Philip Greenish, Chief Executive of the RAEng, said: “The UK needs more skilled engineers. The development and success of these apprenticeships will help meet increasing demand for qualified engineers by widening access to the profession while at the same time contributing to social mobility.

“Specific actions for employers seeking to increase their skills base are laid out in the TAC’s report.

It is also good to see very similar recommendations in the recent Manifesto for Change published by the Social Mobility & Child Poverty Commission this October 2013, confirming that the consortium is heading in the right direction.”
At an event hosted by RAEng on November 7, attendees heard that over the past three years, the scheme has grown from eight to more than 400 apprentices, whilst the number of companies participating in the TAC has risen from six to 30. TAC now has a model of good practice which involves a network of Further Education colleges, employers and professional engineering institutions.
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EVENTS *Association of Women in Property Christmas at the Panoramic, Liverpool with Women in Property

*Association of Women in Property Christmas at the Panoramic, Liverpool with Women in Property

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Date: 05 December 2013
Time: 6pm till late
Location: Panoramic Private Apartment, West Tower, 34th Floor,   10 Brook St, Liverpool, Merseyside L3 9PJ
Phone: 0161 214 4370
Organiser: Kat Brown, AEW Architects
Contact email:

Join the Association of Women in Property in Liverpool for a fabulously festive evening of drinks and nibbles at the glorious Panoramic, where we will have sole use of the stunning private Penthouse Suite.  This event is open to all within the property and construction industry, and with limited places available - it is advisable to book early to secure your place.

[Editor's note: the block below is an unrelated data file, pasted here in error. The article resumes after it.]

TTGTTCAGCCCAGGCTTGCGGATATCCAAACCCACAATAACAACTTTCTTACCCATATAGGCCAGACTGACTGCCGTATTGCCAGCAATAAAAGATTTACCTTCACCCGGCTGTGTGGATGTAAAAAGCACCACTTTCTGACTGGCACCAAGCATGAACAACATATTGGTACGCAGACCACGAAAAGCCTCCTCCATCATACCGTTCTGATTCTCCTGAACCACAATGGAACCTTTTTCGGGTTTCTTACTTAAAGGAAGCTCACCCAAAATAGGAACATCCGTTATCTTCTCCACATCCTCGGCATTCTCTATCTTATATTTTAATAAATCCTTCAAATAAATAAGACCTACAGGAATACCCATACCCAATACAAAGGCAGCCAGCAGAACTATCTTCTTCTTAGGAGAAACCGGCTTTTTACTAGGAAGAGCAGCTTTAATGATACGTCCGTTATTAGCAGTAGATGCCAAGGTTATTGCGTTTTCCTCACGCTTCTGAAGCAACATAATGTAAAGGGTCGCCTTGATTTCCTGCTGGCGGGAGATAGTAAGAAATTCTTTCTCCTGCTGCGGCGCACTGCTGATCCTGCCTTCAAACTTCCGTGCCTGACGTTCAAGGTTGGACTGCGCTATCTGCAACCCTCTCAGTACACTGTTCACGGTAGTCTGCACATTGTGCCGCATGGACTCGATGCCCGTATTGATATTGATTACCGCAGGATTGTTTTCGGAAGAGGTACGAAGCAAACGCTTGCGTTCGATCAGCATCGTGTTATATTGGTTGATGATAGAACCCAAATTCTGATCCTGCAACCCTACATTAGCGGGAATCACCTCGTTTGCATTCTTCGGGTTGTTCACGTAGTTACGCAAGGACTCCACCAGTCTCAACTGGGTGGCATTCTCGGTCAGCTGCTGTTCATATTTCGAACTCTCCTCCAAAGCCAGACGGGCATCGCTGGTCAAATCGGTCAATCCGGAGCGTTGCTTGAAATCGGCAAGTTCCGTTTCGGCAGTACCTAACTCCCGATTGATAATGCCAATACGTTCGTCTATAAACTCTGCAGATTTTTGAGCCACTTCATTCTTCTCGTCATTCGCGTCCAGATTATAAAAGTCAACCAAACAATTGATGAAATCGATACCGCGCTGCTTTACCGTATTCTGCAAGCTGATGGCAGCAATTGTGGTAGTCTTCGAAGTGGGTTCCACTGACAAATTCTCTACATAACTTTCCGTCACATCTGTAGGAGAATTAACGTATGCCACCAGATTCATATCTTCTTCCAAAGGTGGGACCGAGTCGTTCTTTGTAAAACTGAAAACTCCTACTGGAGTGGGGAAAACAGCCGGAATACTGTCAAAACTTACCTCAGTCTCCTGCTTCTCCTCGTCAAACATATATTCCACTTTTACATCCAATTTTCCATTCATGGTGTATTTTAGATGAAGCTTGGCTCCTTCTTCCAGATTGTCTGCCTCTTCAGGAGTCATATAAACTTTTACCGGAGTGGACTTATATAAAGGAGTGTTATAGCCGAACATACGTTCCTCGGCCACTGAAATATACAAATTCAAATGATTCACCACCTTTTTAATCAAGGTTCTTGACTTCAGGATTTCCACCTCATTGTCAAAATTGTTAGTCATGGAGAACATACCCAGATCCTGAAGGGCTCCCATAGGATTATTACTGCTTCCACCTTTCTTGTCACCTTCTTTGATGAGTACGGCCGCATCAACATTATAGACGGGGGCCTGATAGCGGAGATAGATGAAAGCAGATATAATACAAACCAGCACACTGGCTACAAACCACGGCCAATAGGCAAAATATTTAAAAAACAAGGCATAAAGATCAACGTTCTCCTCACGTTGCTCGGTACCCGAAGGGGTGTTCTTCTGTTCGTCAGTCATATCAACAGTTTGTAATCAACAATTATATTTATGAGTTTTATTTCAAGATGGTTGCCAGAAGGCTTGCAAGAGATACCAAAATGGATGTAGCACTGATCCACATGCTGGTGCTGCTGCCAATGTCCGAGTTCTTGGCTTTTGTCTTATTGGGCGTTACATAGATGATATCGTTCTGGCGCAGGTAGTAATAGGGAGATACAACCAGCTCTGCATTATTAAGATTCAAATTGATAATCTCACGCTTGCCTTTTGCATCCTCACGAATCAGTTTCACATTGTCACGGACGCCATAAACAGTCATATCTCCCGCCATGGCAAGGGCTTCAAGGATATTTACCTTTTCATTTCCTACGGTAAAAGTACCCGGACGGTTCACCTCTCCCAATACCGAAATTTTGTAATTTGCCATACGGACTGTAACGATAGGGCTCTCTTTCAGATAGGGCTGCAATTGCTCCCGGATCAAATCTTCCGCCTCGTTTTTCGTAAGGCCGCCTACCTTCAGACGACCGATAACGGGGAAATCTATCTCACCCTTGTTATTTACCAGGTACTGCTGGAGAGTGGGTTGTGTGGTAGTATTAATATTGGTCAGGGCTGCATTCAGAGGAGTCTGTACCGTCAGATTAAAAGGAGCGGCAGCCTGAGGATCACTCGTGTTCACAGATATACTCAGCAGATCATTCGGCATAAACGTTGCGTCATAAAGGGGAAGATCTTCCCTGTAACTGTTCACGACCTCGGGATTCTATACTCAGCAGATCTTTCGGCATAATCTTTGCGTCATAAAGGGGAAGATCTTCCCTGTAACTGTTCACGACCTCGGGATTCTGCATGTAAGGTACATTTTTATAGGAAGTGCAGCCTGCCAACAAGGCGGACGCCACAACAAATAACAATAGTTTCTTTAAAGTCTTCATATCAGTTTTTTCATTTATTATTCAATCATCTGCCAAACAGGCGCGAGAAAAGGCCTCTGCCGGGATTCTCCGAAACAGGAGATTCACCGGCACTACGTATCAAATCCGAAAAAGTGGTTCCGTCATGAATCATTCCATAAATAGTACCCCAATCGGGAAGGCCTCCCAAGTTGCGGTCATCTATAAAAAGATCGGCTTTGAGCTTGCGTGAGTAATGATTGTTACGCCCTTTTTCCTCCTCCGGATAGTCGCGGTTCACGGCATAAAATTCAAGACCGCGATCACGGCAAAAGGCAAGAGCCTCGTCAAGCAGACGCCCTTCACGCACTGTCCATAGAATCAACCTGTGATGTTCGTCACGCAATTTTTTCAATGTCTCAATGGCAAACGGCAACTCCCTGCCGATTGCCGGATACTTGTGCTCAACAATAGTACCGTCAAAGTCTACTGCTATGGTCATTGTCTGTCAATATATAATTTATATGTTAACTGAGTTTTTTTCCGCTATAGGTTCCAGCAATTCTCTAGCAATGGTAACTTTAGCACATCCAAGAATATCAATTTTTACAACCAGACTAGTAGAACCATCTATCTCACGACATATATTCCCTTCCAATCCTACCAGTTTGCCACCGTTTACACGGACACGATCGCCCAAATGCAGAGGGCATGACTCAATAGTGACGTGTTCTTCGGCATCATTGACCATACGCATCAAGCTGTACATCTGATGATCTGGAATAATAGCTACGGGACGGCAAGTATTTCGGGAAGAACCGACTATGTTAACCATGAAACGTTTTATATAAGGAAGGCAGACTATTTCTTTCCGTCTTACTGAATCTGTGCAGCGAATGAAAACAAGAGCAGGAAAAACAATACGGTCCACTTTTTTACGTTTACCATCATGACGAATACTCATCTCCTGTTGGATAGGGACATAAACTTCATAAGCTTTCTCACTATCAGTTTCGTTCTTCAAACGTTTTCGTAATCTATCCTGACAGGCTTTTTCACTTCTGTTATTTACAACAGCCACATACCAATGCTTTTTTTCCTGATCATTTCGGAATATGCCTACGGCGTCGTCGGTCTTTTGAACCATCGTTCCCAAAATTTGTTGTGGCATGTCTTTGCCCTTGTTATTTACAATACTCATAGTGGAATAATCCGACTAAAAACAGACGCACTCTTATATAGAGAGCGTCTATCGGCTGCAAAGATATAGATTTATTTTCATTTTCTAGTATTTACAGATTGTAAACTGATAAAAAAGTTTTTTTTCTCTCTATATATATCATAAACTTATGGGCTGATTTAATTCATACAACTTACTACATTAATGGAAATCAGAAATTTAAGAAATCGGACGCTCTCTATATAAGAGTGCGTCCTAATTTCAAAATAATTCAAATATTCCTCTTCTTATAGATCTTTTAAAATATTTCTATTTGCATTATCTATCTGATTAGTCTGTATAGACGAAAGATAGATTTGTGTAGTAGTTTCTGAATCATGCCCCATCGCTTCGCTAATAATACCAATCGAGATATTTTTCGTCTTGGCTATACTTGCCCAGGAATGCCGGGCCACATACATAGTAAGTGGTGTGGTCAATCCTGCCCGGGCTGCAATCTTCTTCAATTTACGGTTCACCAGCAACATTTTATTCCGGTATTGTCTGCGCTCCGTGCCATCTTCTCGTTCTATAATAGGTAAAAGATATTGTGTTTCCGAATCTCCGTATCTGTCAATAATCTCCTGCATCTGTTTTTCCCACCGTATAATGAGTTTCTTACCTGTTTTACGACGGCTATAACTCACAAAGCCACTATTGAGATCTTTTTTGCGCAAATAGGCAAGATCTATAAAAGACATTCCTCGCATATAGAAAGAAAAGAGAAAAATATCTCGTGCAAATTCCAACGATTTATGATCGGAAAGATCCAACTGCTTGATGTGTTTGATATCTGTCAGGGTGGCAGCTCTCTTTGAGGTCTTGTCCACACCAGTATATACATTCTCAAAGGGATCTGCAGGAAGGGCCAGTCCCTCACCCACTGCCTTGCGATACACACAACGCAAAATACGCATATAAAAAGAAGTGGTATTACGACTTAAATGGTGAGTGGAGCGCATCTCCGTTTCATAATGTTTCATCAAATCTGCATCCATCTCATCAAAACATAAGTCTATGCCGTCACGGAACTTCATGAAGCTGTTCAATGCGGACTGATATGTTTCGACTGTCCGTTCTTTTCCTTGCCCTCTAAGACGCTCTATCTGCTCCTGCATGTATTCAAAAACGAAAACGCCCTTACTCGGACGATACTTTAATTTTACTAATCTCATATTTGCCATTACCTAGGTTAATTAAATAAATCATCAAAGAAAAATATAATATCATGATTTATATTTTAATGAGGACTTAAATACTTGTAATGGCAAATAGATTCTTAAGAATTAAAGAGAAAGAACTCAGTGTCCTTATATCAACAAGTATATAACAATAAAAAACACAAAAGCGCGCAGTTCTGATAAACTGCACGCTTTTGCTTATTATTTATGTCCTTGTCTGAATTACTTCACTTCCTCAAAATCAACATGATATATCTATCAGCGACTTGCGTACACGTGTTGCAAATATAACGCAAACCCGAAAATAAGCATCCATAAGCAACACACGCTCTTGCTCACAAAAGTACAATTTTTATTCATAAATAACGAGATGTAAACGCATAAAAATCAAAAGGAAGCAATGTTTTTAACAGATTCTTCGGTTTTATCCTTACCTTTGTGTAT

*‘Season’s Greetings’ Event, Manchester with Women in Property

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Date: 12 December 2013
Time: 6pm till late
Location: Avalanche, 2 Booth Street, Manchester, M2 4AT
Phone: 0161 214 4370
Organiser: Kat Brown, AEW Architects
Contact email:

Join the Association of Women in Property in Manchester for a fabulously festive evening at the trendy restaurant, Avalanche.  The event is being hosted in one of the luxurious event spaces where you will be able to network with fellow professionals in a relaxed, fun and festive atmosphere. You will be treated to welcome drinks on arrival and delicious canapés during the evening.  This event is open to all within the property and construction industry - it is advisable to book early to secure your place.

*UKREN event: Challenges for Race Equality in Europe – 5 December 2013

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The UK Race and Europe Network (UKREN) is holding an event on Challenges for Race Equality in Europe.

Setting the scene are two brilliant speakers: -

Joseph Harker is the Guardian’s Assistant Comment Editor. He is a former editor and publisher of the weekly newspaper “Black Briton” and prior to that was Assistant Editor at The Voice.

Nicoletta Charalambidou is a renowned discrimination and fundamental rights lawyer based in Cyprus, Vice-Chair of ENAR – Brussels, Steering Committee Member of an anti-racism NGO – KISA – Action for Equality, Support & Anti-racism, and a highly regarded speaker.

The event is free to attend. It takes place on 5 December at NCVO, London NW1.

These great speakers are lined up to inspire anti-racism and race equality NGOs to work together to define the key issues for 2014 and how the expected divisive, anti-immigration and anti-human rights rhetoric in the UK can be countered.

*Teams ready for CIOB Global Student Challenge

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Teams from universities in Australia, the U.K., Hong Kong and the US are among the first to sign up to compete in the CIOB’s new Global Student Challenge - an online construction business simulation game.

The competition kicks off in February, stretches over six rounds, and will see teams of four degree students attempt to navigate their way through a series of challenging tasks while acting as the Board of Directors of a virtual construction company.

The Challenge uses Windows-based MERIT software, which was first developed at Loughborough University in 1988 to train young professionals as part of modules in their degree programmes; MERIT has also been widely used as a staff training tool, with more than 200 employers in the industry using the system.

The top six best-performing teams in the competition will be invited to go head to head at a final to be staged in the Far East in July 2014, with the CIOB covering the cost of flights and accommodation.